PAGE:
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FORUMS General Gear Talk Flash and Studio Lighting 
Thread started 09 Sep 2009 (Wednesday) 23:33
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Outdoor Flash - When To Use It (Or Not)

 
Curtis ­ N
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Sep 09, 2009 23:33 |  #1

This is sort of a tutorial for the novice outdoor flasher and hopefully a catalyst for some discussion of the subject.

I'm talking about "run & gun" type shooting with a hotshoe flash when you're not planning on a lot of subject cooperation. The points here will apply whether you're a hired event shooter, grabbing candids at a public event or everyday family snapshots. This is not about formal portraits or off-camera flash.

And before you ask... no, you don't use a "diffuser" on your flash outdoors. They won't do you any good and they waste power. Direct flash is the only viable option.

One of the first decisions you need to make is whether or not to use High Speed Sync (FP Flash). This mode allows fast shutter speeds and therefore large apertures. It's a nifty tool for when you want to blur the background in bright conditions. But it is less efficient, cuts your range in half and leads to longer recycle times and shorter battery life. The decisions is yours, but be mindful of the limitations and keep an eye on your flash unit's distance scale.

I highly recommend using Manual exposure mode on your camera. It's important to take control of the camera and make deliberate decisions regarding exposure. If you don't use high speed sync then you'll want to set your shutter at X-sync speed and stop down the aperture to get the ambient exposure you want.

Now a word about Flash Exposure Compensation (FEC): The best FEC setting depends on the camera, your subject, and the reason you're using flash to begin with. I have used FEC settings from -2 to +2 outdoors. Don't let someone tell you where to set your FEC. It's just something that only experience can teach you.

So, let's go through some examples of situations where flash can be used to improve an outdoor shot.

#1 - Harsh shadows on a sunny day. Flash will reduce the contrast from sunlit to shaded part of an image. This improves faces dramatically. Properly implemented, you will get a natural looking image that still has hard-edged shadows from the sun but has decent exposure of shaded areas.

IMAGE: http://performancephoto.smugmug.com/photos/211507434_Qqmik-XL.jpg


#2 - Backlit subject. Putting the sun behind your subject (if you're lucky enough to have the luxury) can make some real nice portraits with fill flash. The sun makes a nice hair light. This girl would be terribly underexposed without flash.

IMAGE: http://performancephoto.smugmug.com/photos/193137216_YY4oU-XL.jpg


#3 - Shaded subject, sunny background. Without flash, you have the option of underexposing your subject or blowing out the background completely. Flash allows you to meter for the background and properly expose your subject.

IMAGE: http://performancephoto.smugmug.com/photos/642702752_e8Sgk-XL.jpg


#4 - Light up the face under the hat. Just be sure to rotate the camera to vertical orientation or you'll make a nasty shadow under the hat brim. 'Nuff said.

IMAGE: http://performancephoto.us/images/1900%20Ladies/IMG_0368.jpg


#5 - "Just because." Even on an overcast day, a bit of flash will make your subject "pop" by exposing her just a bit brighter and providing catchlights.

IMAGE: http://performancephoto.us/images/1900%20Ladies/IMG_0379.jpg

"If you're not having fun, your pictures will reflect that." - Joe McNally
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Flash Photography 101 | The EOS Flash Bible  (external link)| Techniques for Better On-Camera Flash (external link) | How to Use Flash Outdoors| Excel-based DOF Calculator (external link)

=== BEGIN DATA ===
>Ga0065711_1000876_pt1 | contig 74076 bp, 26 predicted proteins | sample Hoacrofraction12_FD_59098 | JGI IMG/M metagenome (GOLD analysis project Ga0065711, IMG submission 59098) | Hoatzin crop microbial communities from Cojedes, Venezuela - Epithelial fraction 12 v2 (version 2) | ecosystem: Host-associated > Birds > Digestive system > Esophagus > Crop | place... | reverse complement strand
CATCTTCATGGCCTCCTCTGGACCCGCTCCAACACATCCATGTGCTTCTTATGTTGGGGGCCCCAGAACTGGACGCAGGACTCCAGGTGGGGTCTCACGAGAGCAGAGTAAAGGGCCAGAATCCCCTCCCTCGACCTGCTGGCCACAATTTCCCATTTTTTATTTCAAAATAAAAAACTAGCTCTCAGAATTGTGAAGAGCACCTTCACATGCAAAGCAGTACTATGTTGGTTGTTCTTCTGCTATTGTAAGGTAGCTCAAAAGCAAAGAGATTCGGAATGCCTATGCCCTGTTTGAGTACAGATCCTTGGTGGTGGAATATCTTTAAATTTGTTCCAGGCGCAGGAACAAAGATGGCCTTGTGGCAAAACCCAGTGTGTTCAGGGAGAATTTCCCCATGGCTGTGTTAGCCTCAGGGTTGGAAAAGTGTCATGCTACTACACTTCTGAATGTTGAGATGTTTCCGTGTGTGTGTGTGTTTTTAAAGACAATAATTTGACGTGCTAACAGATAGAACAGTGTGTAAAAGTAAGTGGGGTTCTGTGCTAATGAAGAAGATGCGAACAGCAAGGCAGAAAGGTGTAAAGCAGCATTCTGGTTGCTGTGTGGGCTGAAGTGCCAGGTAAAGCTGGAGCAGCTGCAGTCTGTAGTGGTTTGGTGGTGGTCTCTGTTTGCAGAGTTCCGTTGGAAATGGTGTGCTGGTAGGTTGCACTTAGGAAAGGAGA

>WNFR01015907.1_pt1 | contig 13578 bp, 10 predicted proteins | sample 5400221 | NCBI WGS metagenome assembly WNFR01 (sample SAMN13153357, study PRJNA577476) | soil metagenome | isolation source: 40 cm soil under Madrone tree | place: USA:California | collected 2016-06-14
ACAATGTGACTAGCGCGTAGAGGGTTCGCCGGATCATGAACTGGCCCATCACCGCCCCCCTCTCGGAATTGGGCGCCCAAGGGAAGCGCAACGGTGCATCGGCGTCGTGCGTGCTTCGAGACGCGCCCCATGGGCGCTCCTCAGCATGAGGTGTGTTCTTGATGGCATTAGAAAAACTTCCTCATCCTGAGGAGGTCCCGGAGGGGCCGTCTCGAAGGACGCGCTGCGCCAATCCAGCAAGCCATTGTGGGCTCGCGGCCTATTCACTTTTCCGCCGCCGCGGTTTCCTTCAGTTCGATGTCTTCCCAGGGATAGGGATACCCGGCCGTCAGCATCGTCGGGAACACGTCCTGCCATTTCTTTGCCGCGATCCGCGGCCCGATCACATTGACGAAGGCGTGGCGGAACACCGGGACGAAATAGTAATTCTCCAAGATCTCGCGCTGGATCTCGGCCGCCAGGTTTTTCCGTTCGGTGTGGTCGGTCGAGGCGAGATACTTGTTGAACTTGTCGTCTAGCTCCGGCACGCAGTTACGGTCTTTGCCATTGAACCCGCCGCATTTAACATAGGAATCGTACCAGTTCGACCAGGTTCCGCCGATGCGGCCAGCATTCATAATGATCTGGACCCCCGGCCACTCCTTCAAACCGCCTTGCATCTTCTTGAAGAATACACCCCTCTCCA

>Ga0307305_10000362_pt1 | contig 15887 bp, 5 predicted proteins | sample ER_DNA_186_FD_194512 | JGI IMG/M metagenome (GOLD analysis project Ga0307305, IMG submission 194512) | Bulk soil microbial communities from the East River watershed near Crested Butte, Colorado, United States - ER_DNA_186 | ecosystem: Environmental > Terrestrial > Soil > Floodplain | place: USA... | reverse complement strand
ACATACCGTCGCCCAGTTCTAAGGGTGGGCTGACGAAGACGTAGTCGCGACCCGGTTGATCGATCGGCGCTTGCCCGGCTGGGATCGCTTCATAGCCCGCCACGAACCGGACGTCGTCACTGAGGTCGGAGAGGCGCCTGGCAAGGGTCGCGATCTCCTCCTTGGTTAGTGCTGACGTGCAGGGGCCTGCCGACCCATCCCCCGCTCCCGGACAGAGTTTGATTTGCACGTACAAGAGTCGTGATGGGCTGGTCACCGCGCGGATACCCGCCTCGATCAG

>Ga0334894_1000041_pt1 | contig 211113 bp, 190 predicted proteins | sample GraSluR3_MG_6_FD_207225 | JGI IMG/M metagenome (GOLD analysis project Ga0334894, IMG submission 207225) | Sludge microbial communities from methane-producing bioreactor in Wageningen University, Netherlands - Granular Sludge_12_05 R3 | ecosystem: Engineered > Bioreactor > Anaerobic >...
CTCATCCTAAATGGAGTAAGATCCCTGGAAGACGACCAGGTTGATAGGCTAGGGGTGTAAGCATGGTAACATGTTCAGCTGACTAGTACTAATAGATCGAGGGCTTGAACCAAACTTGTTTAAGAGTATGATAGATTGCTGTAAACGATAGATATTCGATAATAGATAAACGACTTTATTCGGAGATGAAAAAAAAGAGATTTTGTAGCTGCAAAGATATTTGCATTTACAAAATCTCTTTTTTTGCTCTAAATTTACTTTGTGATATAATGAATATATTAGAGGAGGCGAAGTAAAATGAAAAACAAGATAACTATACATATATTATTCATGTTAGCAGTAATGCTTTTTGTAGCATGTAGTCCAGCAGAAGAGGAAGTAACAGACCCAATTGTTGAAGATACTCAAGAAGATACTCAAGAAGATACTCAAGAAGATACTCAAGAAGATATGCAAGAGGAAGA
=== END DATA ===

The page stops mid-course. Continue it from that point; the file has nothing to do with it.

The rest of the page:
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Curtis ­ N
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Sep 09, 2009 23:33 |  #2

Now the next step in the learning process is learning to recognize good light when you have it, and leave well enough alone. When you're blessed with open shade or a huge doorway that becomes "God's softbox," for heaven's sake, turn off the flash so you don't ruin the shot. Here are a few taken without flash.

IMAGE: http://performancephoto.smugmug.com/photos/625782062_S5NCM-XL-1.jpg

IMAGE: http://performancephoto.smugmug.com/photos/644187651_MNWmo-L.jpg

IMAGE: http://performancephoto.smugmug.com/photos/642703712_MSont-XL.jpg

IMAGE: http://performancephoto.smugmug.com/photos/642702393_STGja-XL.jpg


Now I want to point out the most significant downside to using flash outdoors. It will create shadows on your subject or behind your subject if the background is close, and sometimes it's worse when you use the camera in vertical orientation. Because of this, flash can do more harm than good if you're not careful. Here's a shot where I wish I had turned the flash off.

IMAGE: http://performancephoto.smugmug.com/photos/188435865_rb9kX-XL.jpg


For this shot, I rotated the camera backwards (shutter button down) to put the flash on the right side of the camera. Rotating it the other way would have made a nasty shadow by her hat brim. If you look carefully, you can see the shadow on the left side of her mug.

IMAGE: http://performancephoto.smugmug.com/photos/363211174_Xd9Mo-XL.jpg


Deciding whether or not to use flash isn't always easy. Here's a shot where I had nice natural light so I turned it off (partly to avoid catching her attention). But I'm left with no catchlights so her eyes don't have that sparkle that would really add life to the image. Just a tiny bit of flash would have done the trick.

IMAGE: http://performancephoto.smugmug.com/photos/642702513_gXoYN-XL.jpg


So there you have it. The outdoor "run & gun" hotshoe flash basics. Remember, you have two exposures to manage - an ambient light exposure and a flash exposure. Getting them both right is the hardest part.

"If you're not having fun, your pictures will reflect that." - Joe McNally
Chicago area POTN events (external link)
Flash Photography 101 | The EOS Flash Bible  (external link)| Techniques for Better On-Camera Flash (external link) | How to Use Flash Outdoors| Excel-based DOF Calculator (external link)

  
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mikeassk
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Sep 10, 2009 00:39 |  #3

Nice write up! Great tips.
I love the reaction I get from on lookers when I use the "upsidedown Flash" technique... Like " is that guy for real" haha.


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c2thew
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Sep 10, 2009 00:55 |  #4

agreed. nice write up and great use of pictures to supplement your article. thanks


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Undispu7ed
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Sep 10, 2009 00:57 |  #5

Nice write up


- Jon
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watt100
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Sep 10, 2009 06:17 |  #6

thx for tutorial